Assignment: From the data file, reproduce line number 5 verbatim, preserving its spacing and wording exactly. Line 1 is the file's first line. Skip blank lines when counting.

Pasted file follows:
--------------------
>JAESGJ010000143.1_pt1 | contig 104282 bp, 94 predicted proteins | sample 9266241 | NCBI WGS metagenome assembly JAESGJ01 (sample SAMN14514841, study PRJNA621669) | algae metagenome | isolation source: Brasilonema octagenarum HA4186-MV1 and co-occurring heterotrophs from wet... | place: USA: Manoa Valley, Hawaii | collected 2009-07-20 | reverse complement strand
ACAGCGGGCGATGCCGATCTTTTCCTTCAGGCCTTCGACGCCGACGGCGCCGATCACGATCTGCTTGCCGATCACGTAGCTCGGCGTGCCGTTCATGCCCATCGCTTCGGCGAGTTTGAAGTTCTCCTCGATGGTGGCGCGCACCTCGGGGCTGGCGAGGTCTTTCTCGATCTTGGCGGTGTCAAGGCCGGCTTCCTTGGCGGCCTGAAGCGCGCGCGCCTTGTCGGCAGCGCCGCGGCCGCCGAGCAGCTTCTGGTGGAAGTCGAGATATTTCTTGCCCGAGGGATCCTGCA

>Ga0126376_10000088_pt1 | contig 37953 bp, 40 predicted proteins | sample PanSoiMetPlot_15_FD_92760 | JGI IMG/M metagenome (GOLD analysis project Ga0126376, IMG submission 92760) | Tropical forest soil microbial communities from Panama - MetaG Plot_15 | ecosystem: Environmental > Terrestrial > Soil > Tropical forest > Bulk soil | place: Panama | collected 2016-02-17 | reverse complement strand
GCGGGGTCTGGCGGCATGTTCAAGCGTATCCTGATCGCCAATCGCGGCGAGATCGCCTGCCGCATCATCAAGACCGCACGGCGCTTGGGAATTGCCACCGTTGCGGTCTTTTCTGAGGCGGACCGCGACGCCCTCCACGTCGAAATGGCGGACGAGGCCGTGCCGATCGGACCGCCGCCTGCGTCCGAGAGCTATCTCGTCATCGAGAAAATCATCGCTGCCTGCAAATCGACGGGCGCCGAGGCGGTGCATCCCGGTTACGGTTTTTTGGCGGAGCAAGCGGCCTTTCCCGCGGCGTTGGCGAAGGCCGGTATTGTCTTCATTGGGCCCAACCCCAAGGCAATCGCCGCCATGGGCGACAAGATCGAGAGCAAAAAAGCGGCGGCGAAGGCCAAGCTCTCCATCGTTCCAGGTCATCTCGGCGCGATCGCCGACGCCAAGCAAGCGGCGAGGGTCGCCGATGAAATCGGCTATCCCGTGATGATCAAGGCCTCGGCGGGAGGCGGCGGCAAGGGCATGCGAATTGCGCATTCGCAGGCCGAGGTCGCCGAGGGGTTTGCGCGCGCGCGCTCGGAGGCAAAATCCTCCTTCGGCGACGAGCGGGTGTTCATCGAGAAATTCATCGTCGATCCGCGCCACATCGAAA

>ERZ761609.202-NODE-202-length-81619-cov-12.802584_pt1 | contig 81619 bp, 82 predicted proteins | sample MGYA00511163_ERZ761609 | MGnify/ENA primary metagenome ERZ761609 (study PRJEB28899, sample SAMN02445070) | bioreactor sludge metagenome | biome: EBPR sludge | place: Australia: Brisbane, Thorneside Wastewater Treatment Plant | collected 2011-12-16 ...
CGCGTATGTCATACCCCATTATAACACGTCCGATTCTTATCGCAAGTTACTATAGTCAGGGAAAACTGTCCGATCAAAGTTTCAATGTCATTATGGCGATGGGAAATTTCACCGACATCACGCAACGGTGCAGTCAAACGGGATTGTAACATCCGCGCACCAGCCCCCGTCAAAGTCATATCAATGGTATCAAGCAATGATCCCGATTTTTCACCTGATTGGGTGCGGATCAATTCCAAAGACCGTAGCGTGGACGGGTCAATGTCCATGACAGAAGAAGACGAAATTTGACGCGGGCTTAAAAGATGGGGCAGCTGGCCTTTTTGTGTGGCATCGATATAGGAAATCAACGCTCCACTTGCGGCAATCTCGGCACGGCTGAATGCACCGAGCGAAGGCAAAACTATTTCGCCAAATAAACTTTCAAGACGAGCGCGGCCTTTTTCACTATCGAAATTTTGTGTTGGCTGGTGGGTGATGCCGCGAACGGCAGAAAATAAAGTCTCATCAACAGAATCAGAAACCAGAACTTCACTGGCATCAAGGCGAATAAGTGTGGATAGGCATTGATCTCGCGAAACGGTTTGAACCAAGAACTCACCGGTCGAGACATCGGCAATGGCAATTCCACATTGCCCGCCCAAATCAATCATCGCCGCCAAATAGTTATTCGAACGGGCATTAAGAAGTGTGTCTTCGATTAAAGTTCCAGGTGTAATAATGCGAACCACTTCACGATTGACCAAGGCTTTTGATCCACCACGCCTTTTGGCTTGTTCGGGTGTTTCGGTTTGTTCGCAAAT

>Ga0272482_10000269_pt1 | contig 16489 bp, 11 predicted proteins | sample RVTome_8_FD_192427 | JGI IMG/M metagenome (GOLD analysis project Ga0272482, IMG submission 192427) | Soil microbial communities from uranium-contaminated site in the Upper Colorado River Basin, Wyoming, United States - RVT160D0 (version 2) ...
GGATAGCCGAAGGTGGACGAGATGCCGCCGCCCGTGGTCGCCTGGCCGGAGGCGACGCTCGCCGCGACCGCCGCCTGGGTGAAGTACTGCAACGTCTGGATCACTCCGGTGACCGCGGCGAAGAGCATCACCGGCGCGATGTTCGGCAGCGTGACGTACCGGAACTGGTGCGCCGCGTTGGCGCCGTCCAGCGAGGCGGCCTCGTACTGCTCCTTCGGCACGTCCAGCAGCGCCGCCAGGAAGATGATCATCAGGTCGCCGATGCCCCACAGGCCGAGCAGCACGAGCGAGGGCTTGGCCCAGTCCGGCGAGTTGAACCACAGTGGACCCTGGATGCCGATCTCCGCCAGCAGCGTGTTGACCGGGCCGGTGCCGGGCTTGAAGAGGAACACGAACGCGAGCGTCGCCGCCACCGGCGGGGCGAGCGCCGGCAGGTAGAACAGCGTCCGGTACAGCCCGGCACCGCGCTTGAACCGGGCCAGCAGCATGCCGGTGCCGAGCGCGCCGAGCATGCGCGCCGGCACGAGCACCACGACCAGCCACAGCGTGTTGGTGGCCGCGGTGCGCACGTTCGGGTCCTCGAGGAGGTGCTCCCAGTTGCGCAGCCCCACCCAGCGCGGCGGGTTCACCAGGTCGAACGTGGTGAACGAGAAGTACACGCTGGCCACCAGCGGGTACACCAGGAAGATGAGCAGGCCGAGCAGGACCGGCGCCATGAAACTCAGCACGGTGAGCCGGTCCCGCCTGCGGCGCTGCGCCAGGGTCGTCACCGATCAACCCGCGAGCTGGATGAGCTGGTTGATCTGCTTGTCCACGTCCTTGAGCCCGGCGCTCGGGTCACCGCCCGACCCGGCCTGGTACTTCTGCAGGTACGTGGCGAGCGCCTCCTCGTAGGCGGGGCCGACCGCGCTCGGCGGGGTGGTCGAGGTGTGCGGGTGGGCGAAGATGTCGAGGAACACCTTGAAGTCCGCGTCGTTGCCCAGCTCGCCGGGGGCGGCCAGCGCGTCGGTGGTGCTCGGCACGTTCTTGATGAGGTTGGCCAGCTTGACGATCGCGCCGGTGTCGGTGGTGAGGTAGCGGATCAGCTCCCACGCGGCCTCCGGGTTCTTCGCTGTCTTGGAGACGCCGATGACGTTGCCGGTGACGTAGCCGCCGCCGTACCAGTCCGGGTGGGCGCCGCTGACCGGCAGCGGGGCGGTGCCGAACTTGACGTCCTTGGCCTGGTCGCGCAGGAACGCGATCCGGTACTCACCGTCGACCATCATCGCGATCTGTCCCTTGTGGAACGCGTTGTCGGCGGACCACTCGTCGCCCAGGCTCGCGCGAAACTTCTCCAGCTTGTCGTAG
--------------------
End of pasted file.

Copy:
>ERZ761609.202-NODE-202-length-81619-cov-12.802584_pt1 | contig 81619 bp, 82 predicted proteins | sample MGYA00511163_ERZ761609 | MGnify/ENA primary metagenome ERZ761609 (study PRJEB28899, sample SAMN02445070) | bioreactor sludge metagenome | biome: EBPR sludge | place: Australia: Brisbane, Thorneside Wastewater Treatment Plant | collected 2011-12-16 ...